Continuous process improvement is a major contributor to maintaining competitive advantage as you strive to have your business recognized as an industry and marketplace leader.
Business processes constitute a significant portion of the organizational costs in that many of them use materials, equipment, and people to provide outputs and services. Regardless of whether organizations follow the concepts of Lean Six Sigma, the Malcolm Baldrige Award, ISO Quality Standards, or some other model; they find that activities should focus on how continuous process improvement contributes to addressing interconnected factors that lead to accomplishing related strategic benefits:
- improved quality
- increased productivity
- reduced costs
- greater customer satisfaction
The Ongoing Process of Continuous Improvement
The more complex your organization is, the more the challenge is to create a strong and sustained link between strategy and work completion. With a strong vision of what business process improvement can do for your company, you as a C-level executive or as part of senior management make an important statement when you incorporate improvement initiatives into the company’s strategic goals.
Continuous process improvement is ongoing. It begins with ideas, networks, personal gains, and business results. However, you should not do continuous process improvement initiatives throughout the whole organization all at once. Start slowly, grow steadily, and make improvements with reason. A good approach is to begin on a small scale with a team, one business function, and one department, and then work outward to acceptance by the entire company.
Building a culture receptive to accepting new ideas, concepts, or improvements is not easy. The more positively constructive the buy-in is from senior management, the more likely it is your employees will follow that buy-in. Your success with continuous process improvement is possible when the effects of change benefit your business and employees, and when the effects focus on what matters most to your customers and management. As employees observe new practices that lead to better results; their credibility increases, which leads to employee commitment to embrace change.
Obstacles to Continuous Process Improvement
- Lack of senior management’s commitment to continuous process improvement
- Failure of organizational strategic goals reflecting continuous process improvement initiatives
- Uncertainty within the workforce of future roles
- Focus on fixing problems rather than preventing them; that is, being reactive instead of being proactive
- Lack of focus on business processes, policies, and procedures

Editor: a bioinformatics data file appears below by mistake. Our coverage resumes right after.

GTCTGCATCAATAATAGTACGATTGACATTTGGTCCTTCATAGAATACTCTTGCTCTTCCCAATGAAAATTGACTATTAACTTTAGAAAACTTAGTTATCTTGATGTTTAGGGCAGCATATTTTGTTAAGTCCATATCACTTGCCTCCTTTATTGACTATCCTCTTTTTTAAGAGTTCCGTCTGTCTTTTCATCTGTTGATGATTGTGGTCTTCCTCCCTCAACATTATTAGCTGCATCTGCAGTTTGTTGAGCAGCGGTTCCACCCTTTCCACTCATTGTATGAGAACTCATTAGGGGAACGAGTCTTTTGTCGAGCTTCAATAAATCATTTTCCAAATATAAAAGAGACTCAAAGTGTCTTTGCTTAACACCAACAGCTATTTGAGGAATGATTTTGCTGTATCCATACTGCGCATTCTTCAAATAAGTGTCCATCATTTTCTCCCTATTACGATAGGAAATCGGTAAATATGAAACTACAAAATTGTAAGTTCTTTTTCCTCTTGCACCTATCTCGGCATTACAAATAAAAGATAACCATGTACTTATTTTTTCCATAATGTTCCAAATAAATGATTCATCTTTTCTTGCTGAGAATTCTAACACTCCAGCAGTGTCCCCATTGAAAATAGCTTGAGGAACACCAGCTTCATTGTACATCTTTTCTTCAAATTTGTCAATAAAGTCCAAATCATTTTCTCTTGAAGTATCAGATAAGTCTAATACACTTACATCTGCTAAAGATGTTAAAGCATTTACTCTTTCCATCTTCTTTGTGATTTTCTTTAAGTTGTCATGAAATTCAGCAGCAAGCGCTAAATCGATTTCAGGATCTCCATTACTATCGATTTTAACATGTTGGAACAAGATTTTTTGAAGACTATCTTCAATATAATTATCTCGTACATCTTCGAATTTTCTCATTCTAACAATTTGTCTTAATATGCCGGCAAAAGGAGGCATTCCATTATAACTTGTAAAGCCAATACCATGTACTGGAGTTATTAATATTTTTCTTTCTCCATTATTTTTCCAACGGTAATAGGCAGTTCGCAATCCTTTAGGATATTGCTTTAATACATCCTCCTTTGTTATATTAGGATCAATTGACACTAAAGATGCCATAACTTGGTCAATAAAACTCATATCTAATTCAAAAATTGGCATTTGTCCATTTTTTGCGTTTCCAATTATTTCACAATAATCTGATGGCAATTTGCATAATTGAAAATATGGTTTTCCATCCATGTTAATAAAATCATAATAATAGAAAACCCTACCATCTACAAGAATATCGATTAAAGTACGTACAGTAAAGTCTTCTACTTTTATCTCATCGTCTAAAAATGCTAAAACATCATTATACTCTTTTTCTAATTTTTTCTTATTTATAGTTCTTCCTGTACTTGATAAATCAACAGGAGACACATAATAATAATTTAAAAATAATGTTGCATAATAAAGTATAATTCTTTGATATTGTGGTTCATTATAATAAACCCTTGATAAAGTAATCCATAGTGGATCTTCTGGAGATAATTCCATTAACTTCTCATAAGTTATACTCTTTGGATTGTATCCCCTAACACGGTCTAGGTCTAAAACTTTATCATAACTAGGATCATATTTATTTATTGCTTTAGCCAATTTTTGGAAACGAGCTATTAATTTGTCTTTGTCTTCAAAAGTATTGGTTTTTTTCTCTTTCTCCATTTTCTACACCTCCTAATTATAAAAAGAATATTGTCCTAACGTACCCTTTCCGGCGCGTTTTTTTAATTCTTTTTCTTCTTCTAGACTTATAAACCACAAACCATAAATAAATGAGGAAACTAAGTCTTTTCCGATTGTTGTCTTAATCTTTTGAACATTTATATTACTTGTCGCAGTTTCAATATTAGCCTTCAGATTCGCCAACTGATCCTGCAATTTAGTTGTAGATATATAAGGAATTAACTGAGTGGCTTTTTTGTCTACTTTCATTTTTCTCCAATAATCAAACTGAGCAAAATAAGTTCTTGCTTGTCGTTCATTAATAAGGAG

- The absence of accountability for the documentation of business processes, policies, and procedures
- The absence of metrics focused on customer value-added processes
- Lack of communication, training, review, compliance, or improvement plans for business processes, policies, and procedures.
Continuous Improvement Tools for Making Better Decisions
Improvement is meaningless unless you can prove you realized it; this is done by having measurements in place to determine process performance results or impact. For example, three ways to demonstrate improvement are:
- By number or value
- By cost or time
- By cost of quality
Various continuous improvement tools can help you with determining these measurements. For instance, some tools are only useful when you have a significant amount of numerical data to sort through:
- Cause and Effect (Fishbone) Diagram
- Check Sheet
- Pareto Chart
- Scatter Chart
- Control Chart
- Flow Chart
- Run Chart
However, oOther tools are useful when issues you want to improve revolve around customer needs:
- Affinity Diagram
- Matrix Diagram
- Tree Diagram
- Relations Diagram
- Matrix Data Analysis Chart
- Process Decision Program Chart
- Activity Network
American Society for Quality [ASQ]. (n.d.). Seven basic quality tools. Retrieved from http://asq.org/learn-about-quality/seven-basic-quality-tools/overview/overview.html
Locher, D. (2011). Lean office and service simplified: The definitive how-to guide. New York: Productivity Press.
Page, S. B. (2007). Achieving 100% compliance of policies and procedures: Apply metrics and measures to achieve continuous process improvement. Westerville, OH: Process Improvement Publishing.
Straker, D. (n.d.a.). First seven tools. Retrieved from http://syque.com/improvement/First%20seven%20tools.htm